page-decoration REQUEST A REPRESENTATIVE

Across all 3 endpoints, at all 3 doses, and as early as week 3,

Once-at-bedtime LUMRYZ provided statistically significant and clinically meaningful improvements for daytime symptoms1,2

In a post hoc analysis, improvements in MWT, CGI-I, and ESS were similar in subgroups of participants (LUMRYZ vs placebo).* Improvements were consistent in participants with or without concomitant alerting agents.3†

These post hoc analyses were exploratory and not powered to determine statistical significance.

Select secondary endpoint2

ESS

REST-ON Study Design

Defining Measurements

*Not all results/improvements were statistically significant.

Concomitant alerting agents included modafinil, armodafinil, dextroamphetamine, mixed amphetamine salts, lisdexamfetamine, and methylphenidate.

Patients taking once-at-bedtime LUMRYZ had 1.5x the amount of wake time vs placebo1,2

Significant improvements were seen as early as week 3 (with a 6-g dose)1,2‡

Primary Endpoint: MWT mean change from baseline in minutes1,2

MWT Change in sleep latency from baseline

Mean wake time graph Mean wake time graph

At week 3, all patients were on a 6-g dose before being titrated up to 7.5 g and then 9 g.

Patients who started as “markedly impaired” had significant improvements on once-at-bedtime LUMRYZ1,2

Significant improvements were seen as early as week 3 (with a 6-g dose)

Primary Endpoint: Investigator-assessed rating of “much improved” or “very much improved” CGI-I

CGI-I % of patients “much” or “very much” improved

Clinical global impression graph Clinical global impression graph
73% 73% icon
of patients on LUMRYZ were rated by a clinician as “much” or “very much improved” at week 13.

The data shown are based on FDA calculations in the prescribing information, not the calculations of the original researchers.1

§At week 3, all patients were on a 6-g dose before being titrated up to 7.5 g and then 9 g.

||Baseline means were calculated using the CGI-S scale, which is designed to measure disease severity. Endpoint means were calculated using the CGI-I scale, which is designed to measure changes from a baseline severity score.

CGI-I at 9 g in the Kushida publication were 72%; LUMRYZ product labeling notes 73% for CGI-I.

At week 13,

Once-at-bedtime LUMRYZ reduced weekly cataplexy attacks1,2

Significant improvements were seen as early as week 3 (with a 6-g dose)1**

Primary Endpoint: Mean change in number of cataplexy attacks from baseline

CATAPLEXY Change in number of weekly attacks from baseline

Cataplexy weekly attacks graph Cataplexy weekly attacks graph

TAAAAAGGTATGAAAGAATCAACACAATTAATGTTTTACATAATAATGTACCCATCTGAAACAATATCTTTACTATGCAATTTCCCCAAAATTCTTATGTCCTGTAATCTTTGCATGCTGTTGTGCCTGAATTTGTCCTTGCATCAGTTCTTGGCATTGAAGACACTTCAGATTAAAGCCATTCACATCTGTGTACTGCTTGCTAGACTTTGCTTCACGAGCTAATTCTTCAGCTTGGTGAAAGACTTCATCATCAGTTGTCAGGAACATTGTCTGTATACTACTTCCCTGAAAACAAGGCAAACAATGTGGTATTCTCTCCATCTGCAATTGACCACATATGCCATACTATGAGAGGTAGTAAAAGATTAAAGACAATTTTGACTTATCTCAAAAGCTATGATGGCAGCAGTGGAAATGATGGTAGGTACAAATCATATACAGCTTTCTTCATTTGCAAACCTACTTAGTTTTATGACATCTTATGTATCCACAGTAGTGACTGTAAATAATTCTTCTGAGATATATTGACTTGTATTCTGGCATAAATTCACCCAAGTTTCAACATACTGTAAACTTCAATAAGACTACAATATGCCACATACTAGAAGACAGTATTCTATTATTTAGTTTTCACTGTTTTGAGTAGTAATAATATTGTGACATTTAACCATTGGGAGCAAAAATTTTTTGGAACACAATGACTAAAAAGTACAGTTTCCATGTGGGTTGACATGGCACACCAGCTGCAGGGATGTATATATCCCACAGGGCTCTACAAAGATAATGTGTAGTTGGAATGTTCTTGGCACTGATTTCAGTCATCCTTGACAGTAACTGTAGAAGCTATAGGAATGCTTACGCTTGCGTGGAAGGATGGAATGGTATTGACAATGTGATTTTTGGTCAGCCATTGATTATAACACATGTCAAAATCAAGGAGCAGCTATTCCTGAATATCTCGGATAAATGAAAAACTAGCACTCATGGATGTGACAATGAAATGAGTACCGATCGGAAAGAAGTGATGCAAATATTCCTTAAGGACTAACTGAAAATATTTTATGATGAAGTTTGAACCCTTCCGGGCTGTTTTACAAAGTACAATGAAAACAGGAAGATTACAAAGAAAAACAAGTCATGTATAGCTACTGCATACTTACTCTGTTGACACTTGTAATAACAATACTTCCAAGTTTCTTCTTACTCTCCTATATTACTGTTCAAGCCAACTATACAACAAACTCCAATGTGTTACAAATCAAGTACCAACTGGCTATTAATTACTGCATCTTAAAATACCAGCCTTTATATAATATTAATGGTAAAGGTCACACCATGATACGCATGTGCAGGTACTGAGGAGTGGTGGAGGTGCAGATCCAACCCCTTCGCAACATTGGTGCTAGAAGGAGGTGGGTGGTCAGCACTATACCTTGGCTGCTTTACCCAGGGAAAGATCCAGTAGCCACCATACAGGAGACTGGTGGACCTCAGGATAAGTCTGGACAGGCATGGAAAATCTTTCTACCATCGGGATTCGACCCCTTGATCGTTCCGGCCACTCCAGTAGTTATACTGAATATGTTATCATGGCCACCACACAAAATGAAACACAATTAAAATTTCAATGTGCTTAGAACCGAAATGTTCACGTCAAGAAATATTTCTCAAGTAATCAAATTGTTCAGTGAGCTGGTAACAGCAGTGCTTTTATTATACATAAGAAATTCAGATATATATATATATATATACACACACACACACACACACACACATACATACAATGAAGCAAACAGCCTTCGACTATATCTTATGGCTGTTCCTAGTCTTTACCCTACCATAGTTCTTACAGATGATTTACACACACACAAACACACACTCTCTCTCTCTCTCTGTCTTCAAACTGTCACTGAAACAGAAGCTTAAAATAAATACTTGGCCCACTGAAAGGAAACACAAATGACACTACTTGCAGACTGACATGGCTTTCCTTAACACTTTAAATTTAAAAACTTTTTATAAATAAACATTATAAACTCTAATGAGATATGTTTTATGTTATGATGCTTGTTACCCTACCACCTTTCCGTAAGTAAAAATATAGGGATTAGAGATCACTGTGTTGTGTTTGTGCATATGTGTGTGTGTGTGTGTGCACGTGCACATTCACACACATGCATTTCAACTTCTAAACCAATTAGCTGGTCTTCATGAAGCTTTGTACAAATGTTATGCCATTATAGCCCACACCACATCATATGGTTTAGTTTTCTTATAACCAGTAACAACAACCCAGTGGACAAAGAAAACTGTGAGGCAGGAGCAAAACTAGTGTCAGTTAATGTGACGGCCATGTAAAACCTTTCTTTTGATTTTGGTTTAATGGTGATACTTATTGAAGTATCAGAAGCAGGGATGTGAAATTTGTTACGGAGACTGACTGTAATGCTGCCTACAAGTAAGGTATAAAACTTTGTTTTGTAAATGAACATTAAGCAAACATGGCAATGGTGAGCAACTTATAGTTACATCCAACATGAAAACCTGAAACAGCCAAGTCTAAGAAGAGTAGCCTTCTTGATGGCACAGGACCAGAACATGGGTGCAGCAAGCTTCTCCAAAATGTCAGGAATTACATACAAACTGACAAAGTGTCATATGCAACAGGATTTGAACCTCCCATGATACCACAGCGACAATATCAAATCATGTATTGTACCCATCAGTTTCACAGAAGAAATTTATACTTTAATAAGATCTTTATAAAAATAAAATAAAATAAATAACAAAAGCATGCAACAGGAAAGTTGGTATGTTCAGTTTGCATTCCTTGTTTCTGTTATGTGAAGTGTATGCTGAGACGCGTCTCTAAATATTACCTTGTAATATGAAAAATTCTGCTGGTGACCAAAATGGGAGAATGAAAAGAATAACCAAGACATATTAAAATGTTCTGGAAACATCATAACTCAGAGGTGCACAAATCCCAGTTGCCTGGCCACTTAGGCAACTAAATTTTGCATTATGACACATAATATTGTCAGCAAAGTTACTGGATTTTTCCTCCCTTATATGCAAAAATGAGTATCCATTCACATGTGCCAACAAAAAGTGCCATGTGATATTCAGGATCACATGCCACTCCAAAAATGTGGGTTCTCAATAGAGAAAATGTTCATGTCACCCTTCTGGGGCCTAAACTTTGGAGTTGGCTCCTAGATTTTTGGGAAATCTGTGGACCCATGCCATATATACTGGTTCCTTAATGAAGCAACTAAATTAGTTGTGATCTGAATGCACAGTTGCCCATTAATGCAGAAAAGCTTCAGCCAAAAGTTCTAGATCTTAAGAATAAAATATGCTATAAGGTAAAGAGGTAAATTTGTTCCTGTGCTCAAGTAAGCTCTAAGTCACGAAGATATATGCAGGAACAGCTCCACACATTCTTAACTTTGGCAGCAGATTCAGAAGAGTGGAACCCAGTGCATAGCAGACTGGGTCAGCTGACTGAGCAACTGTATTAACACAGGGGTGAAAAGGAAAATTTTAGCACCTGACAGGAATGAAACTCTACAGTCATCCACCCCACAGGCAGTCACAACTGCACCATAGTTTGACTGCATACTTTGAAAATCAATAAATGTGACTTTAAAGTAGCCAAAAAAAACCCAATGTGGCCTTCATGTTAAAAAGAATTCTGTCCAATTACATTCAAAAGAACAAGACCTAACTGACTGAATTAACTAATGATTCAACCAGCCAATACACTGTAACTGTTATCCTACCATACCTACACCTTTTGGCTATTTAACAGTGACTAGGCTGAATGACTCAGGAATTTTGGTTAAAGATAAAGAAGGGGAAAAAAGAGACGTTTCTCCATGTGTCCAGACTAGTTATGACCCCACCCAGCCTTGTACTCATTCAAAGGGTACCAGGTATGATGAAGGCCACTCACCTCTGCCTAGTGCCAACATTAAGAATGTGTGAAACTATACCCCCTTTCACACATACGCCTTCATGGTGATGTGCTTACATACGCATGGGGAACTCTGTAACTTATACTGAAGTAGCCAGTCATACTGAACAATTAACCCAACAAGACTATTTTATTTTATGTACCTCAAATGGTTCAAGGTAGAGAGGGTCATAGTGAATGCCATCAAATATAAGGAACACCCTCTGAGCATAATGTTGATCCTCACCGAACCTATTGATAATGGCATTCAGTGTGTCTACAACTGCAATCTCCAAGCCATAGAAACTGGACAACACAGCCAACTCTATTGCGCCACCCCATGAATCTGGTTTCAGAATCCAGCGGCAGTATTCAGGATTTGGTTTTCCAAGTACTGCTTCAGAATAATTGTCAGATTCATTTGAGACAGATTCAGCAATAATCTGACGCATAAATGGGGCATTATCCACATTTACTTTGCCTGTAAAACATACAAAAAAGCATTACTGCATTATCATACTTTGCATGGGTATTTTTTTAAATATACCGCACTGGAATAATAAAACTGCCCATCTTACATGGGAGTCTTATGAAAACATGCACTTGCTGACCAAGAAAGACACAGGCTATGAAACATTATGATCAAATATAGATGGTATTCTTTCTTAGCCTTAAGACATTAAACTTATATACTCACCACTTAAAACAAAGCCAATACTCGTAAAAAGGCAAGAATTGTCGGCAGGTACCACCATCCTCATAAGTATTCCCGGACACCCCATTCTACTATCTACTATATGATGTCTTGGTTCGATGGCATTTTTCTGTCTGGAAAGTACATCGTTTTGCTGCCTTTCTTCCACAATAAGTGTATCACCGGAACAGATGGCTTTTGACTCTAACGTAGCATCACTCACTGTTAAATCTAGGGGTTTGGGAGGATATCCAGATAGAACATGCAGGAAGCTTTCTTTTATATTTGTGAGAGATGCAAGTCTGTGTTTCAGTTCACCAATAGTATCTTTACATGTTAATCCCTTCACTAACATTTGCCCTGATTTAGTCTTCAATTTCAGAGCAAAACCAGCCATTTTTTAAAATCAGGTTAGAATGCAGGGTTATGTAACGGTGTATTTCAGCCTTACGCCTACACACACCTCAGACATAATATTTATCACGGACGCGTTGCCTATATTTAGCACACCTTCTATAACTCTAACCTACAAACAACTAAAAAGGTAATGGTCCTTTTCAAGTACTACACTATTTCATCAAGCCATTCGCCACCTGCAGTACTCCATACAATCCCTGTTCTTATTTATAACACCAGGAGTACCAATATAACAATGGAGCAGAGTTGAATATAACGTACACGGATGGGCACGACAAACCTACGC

57% 57% icon
Weekly cataplexy attacks decreased by 57% for patients on LUMRYZ at week 13.2

The number of cataplexy attacks per week was recorded daily in the sleep and symptom daily diary, with attacks recorded as 0, 1, 2, 3, 4, or 5 or more per day.2

**At week 3, all patients were on a 6-g dose before being titrated up to 7.5 g and then 9 g.

Patients taking once-at-bedtime LUMRYZ were less likely to doze during activities of daily living vs placebo1,2,4

Significant improvements were seen as early as week 3 (with a 6-g dose)2‡‡

Secondary Endpoint: LSM change from baseline ESS score

ESS Select Secondary Endpoint | Change in score from baseline

Epworth sleepiness scale graph Epworth sleepiness scale graph
9.5 9.5% icon
In a post hoc analysis,
the median ESS score was 9.5 at the 9-g dose (week 13).
Half of the participants on LUMRYZ scored within the range of normal daytime sleepiness.3,4‡‡
This post hoc analysis was exploratory and not powered to determine statistical significance.
Do you use the ESS in your practice? If so, what do your patients typically score?

††At week 3, all patients were on a 6-g dose before being titrated up to 7.5 g and then 9 g.

‡‡The median ESS score of LUMRYZ participants were: 14 at 6 g at week 3, 12 at 7.5 g at week 8, 9.5 at 9 g at week 13.

BMI, body mass index; CGI-I, Clinical Global Impression-Improvement; CGI-S, Clinical Global Impression-Severity; EDS, excessive daytime sleepiness; ESS, Epworth Sleepiness Scale; LSM, least squares mean; MWT, Maintenance of Wakefulness Test; NT1, narcolepsy type 1; NT2, narcolepsy type 2; SD, standard deviation; SE, standard error.

References:

  1. References: 1. LUMRYZ (sodium oxybate for extended-release oral suspension). Prescribing Information. Chesterfield, MO: Avadel Pharmaceuticals. 2. Kushida CA, Shapiro CM, Roth T, et al. Once-nightly sodium oxybate (FT218) demonstrated improvement of symptoms in a phase 3 randomized clinical trial in patients with narcolepsy. Sleep. 2022;45(6):1-11. 3. Avadel, Data on file. 4. Rosenberg R, Babson K, Menno D, et al. Test–retest reliability of the Epworth Sleepiness Scale in clinical trial settings. J Sleep Res. 2022;31(2):e13476.